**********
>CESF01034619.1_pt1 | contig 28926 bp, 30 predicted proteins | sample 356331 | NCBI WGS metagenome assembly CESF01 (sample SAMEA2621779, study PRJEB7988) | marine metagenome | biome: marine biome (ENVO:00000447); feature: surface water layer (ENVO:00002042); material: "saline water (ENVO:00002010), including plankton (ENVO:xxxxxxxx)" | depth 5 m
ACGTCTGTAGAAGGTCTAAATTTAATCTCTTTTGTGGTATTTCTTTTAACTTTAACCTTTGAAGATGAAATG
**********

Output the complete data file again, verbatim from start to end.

>CESF01034619.1_pt1 | contig 28926 bp, 30 predicted proteins | sample 356331 | NCBI WGS metagenome assembly CESF01 (sample SAMEA2621779, study PRJEB7988) | marine metagenome | biome: marine biome (ENVO:00000447); feature: surface water layer (ENVO:00002042); material: "saline water (ENVO:00002010), including plankton (ENVO:xxxxxxxx)" | depth 5 m
ACGTCTGTAGAAGGTCTAAATTTAATCTCTTTTGTGGTATTTCTTTTAACTTTAACCTTTGAAGATGAAATG